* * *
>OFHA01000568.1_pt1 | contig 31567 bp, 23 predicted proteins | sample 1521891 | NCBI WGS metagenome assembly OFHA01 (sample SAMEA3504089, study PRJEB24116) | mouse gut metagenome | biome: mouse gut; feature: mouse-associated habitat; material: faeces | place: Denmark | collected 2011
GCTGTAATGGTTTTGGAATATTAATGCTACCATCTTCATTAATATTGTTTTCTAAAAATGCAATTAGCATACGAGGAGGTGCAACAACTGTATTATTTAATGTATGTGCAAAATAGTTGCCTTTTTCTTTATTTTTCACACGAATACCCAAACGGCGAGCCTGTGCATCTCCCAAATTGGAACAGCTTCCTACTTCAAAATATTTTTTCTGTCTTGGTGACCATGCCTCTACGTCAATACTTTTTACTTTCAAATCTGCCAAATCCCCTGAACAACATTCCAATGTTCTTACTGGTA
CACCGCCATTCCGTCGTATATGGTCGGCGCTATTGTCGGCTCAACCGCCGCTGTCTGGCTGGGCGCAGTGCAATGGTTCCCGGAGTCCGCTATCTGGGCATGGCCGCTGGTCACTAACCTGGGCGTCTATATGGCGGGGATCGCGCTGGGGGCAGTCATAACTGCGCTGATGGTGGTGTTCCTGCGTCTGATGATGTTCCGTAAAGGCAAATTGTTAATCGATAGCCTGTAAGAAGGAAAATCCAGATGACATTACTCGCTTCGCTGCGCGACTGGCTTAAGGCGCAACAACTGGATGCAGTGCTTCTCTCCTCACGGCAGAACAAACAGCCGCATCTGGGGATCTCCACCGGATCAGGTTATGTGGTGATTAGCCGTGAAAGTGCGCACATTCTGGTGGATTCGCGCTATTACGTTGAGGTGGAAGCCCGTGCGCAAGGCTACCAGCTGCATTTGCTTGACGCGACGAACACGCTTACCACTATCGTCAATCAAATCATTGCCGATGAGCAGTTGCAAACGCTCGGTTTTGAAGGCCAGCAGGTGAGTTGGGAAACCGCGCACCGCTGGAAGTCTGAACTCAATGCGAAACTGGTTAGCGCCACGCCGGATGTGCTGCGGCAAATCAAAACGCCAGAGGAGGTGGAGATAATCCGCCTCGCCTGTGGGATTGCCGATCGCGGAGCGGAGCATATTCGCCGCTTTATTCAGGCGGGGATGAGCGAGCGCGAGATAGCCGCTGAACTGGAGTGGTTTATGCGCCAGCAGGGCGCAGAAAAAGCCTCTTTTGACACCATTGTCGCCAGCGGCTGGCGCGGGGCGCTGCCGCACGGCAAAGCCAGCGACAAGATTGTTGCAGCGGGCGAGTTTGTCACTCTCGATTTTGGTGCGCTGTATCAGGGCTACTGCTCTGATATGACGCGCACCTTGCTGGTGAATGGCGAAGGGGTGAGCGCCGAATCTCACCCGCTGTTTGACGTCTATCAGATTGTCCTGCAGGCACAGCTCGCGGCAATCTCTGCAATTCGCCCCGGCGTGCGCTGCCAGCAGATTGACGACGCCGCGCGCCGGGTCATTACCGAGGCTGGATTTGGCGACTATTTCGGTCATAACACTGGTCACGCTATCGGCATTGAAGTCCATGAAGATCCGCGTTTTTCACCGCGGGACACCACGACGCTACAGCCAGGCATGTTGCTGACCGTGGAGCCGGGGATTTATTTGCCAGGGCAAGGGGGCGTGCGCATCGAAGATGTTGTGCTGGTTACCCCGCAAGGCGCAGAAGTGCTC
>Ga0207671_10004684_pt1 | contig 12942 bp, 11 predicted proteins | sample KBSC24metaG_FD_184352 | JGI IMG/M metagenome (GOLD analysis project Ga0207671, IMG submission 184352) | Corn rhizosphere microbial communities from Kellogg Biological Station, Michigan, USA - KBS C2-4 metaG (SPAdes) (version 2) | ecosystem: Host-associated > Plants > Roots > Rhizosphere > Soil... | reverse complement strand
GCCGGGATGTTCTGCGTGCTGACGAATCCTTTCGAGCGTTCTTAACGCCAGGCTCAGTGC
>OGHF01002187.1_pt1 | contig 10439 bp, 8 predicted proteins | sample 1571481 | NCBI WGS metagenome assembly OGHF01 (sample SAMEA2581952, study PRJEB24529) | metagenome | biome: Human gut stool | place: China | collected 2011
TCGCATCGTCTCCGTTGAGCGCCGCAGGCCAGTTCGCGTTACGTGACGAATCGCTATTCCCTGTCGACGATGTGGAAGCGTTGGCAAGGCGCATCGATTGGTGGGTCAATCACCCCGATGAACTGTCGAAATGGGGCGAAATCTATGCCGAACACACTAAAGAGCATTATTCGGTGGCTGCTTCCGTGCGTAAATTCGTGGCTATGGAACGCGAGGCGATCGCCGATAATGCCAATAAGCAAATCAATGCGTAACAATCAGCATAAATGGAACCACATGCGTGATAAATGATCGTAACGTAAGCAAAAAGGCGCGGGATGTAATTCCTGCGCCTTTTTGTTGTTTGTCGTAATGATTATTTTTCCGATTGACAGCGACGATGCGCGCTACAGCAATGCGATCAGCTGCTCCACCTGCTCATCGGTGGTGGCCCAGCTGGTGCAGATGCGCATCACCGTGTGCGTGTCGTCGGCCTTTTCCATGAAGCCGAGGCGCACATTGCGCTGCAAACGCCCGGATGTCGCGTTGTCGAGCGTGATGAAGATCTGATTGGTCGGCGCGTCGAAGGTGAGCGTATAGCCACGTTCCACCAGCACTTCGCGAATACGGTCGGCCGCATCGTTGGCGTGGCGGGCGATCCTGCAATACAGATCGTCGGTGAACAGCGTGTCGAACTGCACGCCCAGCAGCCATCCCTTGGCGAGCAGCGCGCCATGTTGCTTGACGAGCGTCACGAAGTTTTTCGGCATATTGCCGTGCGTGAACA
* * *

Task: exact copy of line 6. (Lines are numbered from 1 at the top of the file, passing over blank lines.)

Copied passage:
>OGHF01002187.1_pt1 | contig 10439 bp, 8 predicted proteins | sample 1571481 | NCBI WGS metagenome assembly OGHF01 (sample SAMEA2581952, study PRJEB24529) | metagenome | biome: Human gut stool | place: China | collected 2011